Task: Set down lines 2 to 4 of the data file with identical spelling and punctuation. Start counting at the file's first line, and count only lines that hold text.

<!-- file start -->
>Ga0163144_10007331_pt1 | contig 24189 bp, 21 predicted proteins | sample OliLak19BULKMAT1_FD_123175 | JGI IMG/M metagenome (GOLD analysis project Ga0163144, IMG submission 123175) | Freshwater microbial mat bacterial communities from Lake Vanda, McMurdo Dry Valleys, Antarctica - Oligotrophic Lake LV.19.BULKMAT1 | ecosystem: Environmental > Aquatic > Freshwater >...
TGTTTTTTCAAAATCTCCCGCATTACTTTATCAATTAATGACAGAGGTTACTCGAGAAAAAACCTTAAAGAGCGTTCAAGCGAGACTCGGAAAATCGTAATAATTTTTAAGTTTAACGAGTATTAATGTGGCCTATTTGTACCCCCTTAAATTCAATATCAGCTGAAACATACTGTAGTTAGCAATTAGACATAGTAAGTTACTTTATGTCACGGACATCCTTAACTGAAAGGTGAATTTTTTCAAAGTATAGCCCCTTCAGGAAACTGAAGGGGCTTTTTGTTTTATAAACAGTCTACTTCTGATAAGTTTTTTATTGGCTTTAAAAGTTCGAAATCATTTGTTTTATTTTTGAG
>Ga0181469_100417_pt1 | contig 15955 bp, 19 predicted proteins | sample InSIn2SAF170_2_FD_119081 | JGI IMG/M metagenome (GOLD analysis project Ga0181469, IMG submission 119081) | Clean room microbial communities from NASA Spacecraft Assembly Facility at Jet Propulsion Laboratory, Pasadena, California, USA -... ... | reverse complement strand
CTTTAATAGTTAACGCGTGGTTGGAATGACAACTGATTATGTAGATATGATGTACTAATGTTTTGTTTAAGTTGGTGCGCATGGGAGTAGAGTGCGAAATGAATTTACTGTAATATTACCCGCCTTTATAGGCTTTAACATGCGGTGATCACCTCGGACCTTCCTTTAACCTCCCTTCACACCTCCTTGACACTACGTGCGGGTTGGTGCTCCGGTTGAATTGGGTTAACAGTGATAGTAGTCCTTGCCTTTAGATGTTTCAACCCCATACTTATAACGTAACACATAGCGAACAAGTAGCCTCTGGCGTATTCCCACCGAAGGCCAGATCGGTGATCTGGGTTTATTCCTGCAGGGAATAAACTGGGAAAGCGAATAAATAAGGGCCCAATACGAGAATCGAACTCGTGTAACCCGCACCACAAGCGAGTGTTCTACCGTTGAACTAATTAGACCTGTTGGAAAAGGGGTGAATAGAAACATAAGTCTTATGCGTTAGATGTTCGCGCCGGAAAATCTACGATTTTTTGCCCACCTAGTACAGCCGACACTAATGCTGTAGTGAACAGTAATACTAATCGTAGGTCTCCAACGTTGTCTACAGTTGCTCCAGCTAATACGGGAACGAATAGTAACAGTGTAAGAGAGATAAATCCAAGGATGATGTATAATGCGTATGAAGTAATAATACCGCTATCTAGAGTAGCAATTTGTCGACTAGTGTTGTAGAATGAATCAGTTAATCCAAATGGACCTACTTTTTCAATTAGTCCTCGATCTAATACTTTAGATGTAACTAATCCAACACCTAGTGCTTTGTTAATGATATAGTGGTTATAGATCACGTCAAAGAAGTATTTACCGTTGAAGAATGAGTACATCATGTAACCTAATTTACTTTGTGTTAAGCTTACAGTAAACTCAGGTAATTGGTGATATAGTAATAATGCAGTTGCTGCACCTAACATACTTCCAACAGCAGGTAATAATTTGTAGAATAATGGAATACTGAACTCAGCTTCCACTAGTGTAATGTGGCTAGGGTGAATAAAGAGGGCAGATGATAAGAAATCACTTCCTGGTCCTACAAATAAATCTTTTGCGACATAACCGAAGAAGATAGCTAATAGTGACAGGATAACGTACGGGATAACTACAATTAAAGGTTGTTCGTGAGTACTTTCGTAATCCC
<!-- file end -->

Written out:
TGTTTTTTCAAAATCTCCCGCATTACTTTATCAATTAATGACAGAGGTTACTCGAGAAAAAACCTTAAAGAGCGTTCAAGCGAGACTCGGAAAATCGTAATAATTTTTAAGTTTAACGAGTATTAATGTGGCCTATTTGTACCCCCTTAAATTCAATATCAGCTGAAACATACTGTAGTTAGCAATTAGACATAGTAAGTTACTTTATGTCACGGACATCCTTAACTGAAAGGTGAATTTTTTCAAAGTATAGCCCCTTCAGGAAACTGAAGGGGCTTTTTGTTTTATAAACAGTCTACTTCTGATAAGTTTTTTATTGGCTTTAAAAGTTCGAAATCATTTGTTTTATTTTTGAG
>Ga0181469_100417_pt1 | contig 15955 bp, 19 predicted proteins | sample InSIn2SAF170_2_FD_119081 | JGI IMG/M metagenome (GOLD analysis project Ga0181469, IMG submission 119081) | Clean room microbial communities from NASA Spacecraft Assembly Facility at Jet Propulsion Laboratory, Pasadena, California, USA -... ... | reverse complement strand
CTTTAATAGTTAACGCGTGGTTGGAATGACAACTGATTATGTAGATATGATGTACTAATGTTTTGTTTAAGTTGGTGCGCATGGGAGTAGAGTGCGAAATGAATTTACTGTAATATTACCCGCCTTTATAGGCTTTAACATGCGGTGATCACCTCGGACCTTCCTTTAACCTCCCTTCACACCTCCTTGACACTACGTGCGGGTTGGTGCTCCGGTTGAATTGGGTTAACAGTGATAGTAGTCCTTGCCTTTAGATGTTTCAACCCCATACTTATAACGTAACACATAGCGAACAAGTAGCCTCTGGCGTATTCCCACCGAAGGCCAGATCGGTGATCTGGGTTTATTCCTGCAGGGAATAAACTGGGAAAGCGAATAAATAAGGGCCCAATACGAGAATCGAACTCGTGTAACCCGCACCACAAGCGAGTGTTCTACCGTTGAACTAATTAGACCTGTTGGAAAAGGGGTGAATAGAAACATAAGTCTTATGCGTTAGATGTTCGCGCCGGAAAATCTACGATTTTTTGCCCACCTAGTACAGCCGACACTAATGCTGTAGTGAACAGTAATACTAATCGTAGGTCTCCAACGTTGTCTACAGTTGCTCCAGCTAATACGGGAACGAATAGTAACAGTGTAAGAGAGATAAATCCAAGGATGATGTATAATGCGTATGAAGTAATAATACCGCTATCTAGAGTAGCAATTTGTCGACTAGTGTTGTAGAATGAATCAGTTAATCCAAATGGACCTACTTTTTCAATTAGTCCTCGATCTAATACTTTAGATGTAACTAATCCAACACCTAGTGCTTTGTTAATGATATAGTGGTTATAGATCACGTCAAAGAAGTATTTACCGTTGAAGAATGAGTACATCATGTAACCTAATTTACTTTGTGTTAAGCTTACAGTAAACTCAGGTAATTGGTGATATAGTAATAATGCAGTTGCTGCACCTAACATACTTCCAACAGCAGGTAATAATTTGTAGAATAATGGAATACTGAACTCAGCTTCCACTAGTGTAATGTGGCTAGGGTGAATAAAGAGGGCAGATGATAAGAAATCACTTCCTGGTCCTACAAATAAATCTTTTGCGACATAACCGAAGAAGATAGCTAATAGTGACAGGATAACGTACGGGATAACTACAATTAAAGGTTGTTCGTGAGTACTTTCGTAATCCC